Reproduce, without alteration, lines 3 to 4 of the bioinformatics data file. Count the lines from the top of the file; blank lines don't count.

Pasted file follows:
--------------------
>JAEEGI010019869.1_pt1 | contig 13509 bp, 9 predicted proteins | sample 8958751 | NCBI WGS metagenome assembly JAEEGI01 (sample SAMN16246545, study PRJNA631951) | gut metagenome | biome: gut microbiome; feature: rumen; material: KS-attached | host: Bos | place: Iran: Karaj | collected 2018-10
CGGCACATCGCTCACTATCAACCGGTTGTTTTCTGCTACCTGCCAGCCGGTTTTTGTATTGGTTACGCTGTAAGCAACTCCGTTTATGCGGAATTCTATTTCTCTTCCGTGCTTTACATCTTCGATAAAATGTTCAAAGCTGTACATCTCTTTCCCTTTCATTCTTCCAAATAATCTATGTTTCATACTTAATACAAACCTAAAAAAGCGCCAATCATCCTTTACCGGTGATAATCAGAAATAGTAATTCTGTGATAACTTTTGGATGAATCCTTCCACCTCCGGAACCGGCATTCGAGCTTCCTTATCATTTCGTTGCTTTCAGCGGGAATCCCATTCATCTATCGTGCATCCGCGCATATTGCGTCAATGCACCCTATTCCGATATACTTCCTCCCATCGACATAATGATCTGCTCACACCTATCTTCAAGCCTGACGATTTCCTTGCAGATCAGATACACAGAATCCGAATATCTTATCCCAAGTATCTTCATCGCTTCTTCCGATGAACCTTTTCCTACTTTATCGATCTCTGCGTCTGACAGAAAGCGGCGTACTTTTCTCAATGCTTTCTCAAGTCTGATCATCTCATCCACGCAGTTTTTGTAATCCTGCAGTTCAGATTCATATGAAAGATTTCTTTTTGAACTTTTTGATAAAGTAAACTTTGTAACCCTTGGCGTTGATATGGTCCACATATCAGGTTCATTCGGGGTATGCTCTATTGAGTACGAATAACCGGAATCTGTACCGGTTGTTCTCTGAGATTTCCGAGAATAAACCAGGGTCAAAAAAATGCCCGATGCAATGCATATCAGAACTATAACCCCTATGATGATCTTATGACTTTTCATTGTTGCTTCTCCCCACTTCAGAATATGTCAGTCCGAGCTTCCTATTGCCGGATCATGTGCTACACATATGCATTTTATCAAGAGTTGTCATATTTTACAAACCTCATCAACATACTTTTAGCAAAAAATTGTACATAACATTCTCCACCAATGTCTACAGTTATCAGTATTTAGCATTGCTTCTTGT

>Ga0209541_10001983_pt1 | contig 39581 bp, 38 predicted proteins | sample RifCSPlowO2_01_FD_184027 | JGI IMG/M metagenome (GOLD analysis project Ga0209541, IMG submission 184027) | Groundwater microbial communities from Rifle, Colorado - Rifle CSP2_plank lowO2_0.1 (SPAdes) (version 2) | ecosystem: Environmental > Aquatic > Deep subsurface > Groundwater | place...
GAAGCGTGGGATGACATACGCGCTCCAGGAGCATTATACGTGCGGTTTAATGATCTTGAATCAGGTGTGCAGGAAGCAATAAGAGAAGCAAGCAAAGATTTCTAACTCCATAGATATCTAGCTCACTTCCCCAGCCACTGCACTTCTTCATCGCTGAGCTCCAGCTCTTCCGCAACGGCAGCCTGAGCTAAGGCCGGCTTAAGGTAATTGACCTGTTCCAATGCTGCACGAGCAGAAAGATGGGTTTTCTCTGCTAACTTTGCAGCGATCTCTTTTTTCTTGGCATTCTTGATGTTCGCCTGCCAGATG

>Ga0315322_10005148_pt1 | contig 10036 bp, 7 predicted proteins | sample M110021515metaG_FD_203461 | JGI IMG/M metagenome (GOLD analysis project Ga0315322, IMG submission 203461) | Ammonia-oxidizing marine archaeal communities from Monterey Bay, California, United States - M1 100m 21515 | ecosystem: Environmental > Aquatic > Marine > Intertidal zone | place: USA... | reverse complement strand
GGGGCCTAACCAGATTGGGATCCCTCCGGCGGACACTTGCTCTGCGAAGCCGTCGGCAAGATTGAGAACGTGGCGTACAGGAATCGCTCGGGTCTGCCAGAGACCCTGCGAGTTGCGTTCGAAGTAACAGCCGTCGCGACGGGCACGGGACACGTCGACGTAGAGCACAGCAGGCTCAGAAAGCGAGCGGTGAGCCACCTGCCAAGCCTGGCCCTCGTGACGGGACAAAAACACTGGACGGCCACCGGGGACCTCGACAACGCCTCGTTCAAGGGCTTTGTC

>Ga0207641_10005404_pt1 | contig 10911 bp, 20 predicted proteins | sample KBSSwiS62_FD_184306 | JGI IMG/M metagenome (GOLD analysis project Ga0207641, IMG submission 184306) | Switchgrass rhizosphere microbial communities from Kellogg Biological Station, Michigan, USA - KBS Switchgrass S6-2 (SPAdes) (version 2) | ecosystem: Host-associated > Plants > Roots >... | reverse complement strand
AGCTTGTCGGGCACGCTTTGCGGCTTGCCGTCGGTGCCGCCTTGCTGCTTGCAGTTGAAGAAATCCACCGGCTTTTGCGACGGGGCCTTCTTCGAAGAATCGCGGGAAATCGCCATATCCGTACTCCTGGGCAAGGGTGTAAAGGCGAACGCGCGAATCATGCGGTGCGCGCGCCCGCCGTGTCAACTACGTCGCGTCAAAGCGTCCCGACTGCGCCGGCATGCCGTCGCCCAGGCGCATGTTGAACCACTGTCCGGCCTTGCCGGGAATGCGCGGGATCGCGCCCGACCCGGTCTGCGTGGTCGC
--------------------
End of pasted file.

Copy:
>Ga0209541_10001983_pt1 | contig 39581 bp, 38 predicted proteins | sample RifCSPlowO2_01_FD_184027 | JGI IMG/M metagenome (GOLD analysis project Ga0209541, IMG submission 184027) | Groundwater microbial communities from Rifle, Colorado - Rifle CSP2_plank lowO2_0.1 (SPAdes) (version 2) | ecosystem: Environmental > Aquatic > Deep subsurface > Groundwater | place...
GAAGCGTGGGATGACATACGCGCTCCAGGAGCATTATACGTGCGGTTTAATGATCTTGAATCAGGTGTGCAGGAAGCAATAAGAGAAGCAAGCAAAGATTTCTAACTCCATAGATATCTAGCTCACTTCCCCAGCCACTGCACTTCTTCATCGCTGAGCTCCAGCTCTTCCGCAACGGCAGCCTGAGCTAAGGCCGGCTTAAGGTAATTGACCTGTTCCAATGCTGCACGAGCAGAAAGATGGGTTTTCTCTGCTAACTTTGCAGCGATCTCTTTTTTCTTGGCATTCTTGATGTTCGCCTGCCAGATG